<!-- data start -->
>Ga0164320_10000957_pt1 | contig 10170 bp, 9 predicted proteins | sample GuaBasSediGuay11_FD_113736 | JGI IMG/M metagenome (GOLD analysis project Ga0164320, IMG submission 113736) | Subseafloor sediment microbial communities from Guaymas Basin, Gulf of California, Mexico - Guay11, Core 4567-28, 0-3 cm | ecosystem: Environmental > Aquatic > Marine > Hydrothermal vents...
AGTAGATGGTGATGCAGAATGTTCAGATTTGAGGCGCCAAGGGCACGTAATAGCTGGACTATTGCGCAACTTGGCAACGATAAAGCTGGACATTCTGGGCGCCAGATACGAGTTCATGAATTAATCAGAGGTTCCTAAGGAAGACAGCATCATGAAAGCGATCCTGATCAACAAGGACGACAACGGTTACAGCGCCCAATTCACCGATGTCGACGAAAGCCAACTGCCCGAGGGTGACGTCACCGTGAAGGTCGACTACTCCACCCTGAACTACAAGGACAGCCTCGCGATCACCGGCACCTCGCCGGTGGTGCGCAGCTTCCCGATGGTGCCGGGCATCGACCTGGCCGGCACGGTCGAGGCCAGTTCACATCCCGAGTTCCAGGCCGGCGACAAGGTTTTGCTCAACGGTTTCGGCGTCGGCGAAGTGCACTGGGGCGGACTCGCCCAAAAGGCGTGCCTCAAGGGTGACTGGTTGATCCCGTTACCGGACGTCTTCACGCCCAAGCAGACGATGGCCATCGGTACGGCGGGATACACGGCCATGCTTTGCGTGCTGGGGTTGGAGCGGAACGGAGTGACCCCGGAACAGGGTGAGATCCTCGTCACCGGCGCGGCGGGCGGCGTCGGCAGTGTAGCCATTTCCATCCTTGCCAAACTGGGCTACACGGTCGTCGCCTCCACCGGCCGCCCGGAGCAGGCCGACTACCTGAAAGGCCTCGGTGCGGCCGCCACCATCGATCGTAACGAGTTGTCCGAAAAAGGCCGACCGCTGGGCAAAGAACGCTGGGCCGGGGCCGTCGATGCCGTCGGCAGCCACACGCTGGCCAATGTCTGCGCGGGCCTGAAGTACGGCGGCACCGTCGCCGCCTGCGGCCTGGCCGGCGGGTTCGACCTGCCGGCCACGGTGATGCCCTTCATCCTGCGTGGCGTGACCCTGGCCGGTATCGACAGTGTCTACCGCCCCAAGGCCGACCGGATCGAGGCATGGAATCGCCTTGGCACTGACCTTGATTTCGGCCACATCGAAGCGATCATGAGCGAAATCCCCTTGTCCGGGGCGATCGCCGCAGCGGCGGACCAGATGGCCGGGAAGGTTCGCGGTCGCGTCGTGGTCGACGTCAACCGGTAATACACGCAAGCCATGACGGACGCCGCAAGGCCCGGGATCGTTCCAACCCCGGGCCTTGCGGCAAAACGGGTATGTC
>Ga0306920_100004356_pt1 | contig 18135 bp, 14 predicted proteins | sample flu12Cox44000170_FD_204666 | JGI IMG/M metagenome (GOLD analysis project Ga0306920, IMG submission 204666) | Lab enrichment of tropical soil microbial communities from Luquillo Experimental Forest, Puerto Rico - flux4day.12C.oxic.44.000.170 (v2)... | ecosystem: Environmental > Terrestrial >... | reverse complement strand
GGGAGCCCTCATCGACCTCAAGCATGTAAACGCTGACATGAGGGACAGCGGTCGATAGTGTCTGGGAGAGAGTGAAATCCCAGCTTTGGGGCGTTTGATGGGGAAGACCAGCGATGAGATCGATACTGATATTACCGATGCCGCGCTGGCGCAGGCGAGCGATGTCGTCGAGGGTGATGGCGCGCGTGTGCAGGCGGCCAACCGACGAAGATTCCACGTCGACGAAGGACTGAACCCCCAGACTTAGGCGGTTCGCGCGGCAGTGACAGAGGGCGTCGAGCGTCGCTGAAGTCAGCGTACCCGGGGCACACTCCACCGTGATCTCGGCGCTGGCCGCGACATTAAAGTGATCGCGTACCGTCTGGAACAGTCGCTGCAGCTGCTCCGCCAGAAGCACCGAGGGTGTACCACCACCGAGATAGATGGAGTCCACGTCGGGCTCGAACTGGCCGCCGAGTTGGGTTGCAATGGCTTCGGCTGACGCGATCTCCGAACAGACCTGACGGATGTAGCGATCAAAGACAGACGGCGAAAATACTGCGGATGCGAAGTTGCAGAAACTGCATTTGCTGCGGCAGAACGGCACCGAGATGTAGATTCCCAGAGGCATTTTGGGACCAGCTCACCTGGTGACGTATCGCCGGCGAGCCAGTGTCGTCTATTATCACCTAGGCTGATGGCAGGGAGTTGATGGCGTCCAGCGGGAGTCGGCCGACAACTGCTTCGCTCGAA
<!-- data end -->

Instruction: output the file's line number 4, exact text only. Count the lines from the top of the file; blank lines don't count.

GGGAGCCCTCATCGACCTCAAGCATGTAAACGCTGACATGAGGGACAGCGGTCGATAGTGTCTGGGAGAGAGTGAAATCCCAGCTTTGGGGCGTTTGATGGGGAAGACCAGCGATGAGATCGATACTGATATTACCGATGCCGCGCTGGCGCAGGCGAGCGATGTCGTCGAGGGTGATGGCGCGCGTGTGCAGGCGGCCAACCGACGAAGATTCCACGTCGACGAAGGACTGAACCCCCAGACTTAGGCGGTTCGCGCGGCAGTGACAGAGGGCGTCGAGCGTCGCTGAAGTCAGCGTACCCGGGGCACACTCCACCGTGATCTCGGCGCTGGCCGCGACATTAAAGTGATCGCGTACCGTCTGGAACAGTCGCTGCAGCTGCTCCGCCAGAAGCACCGAGGGTGTACCACCACCGAGATAGATGGAGTCCACGTCGGGCTCGAACTGGCCGCCGAGTTGGGTTGCAATGGCTTCGGCTGACGCGATCTCCGAACAGACCTGACGGATGTAGCGATCAAAGACAGACGGCGAAAATACTGCGGATGCGAAGTTGCAGAAACTGCATTTGCTGCGGCAGAACGGCACCGAGATGTAGATTCCCAGAGGCATTTTGGGACCAGCTCACCTGGTGACGTATCGCCGGCGAGCCAGTGTCGTCTATTATCACCTAGGCTGATGGCAGGGAGTTGATGGCGTCCAGCGGGAGTCGGCCGACAACTGCTTCGCTCGAA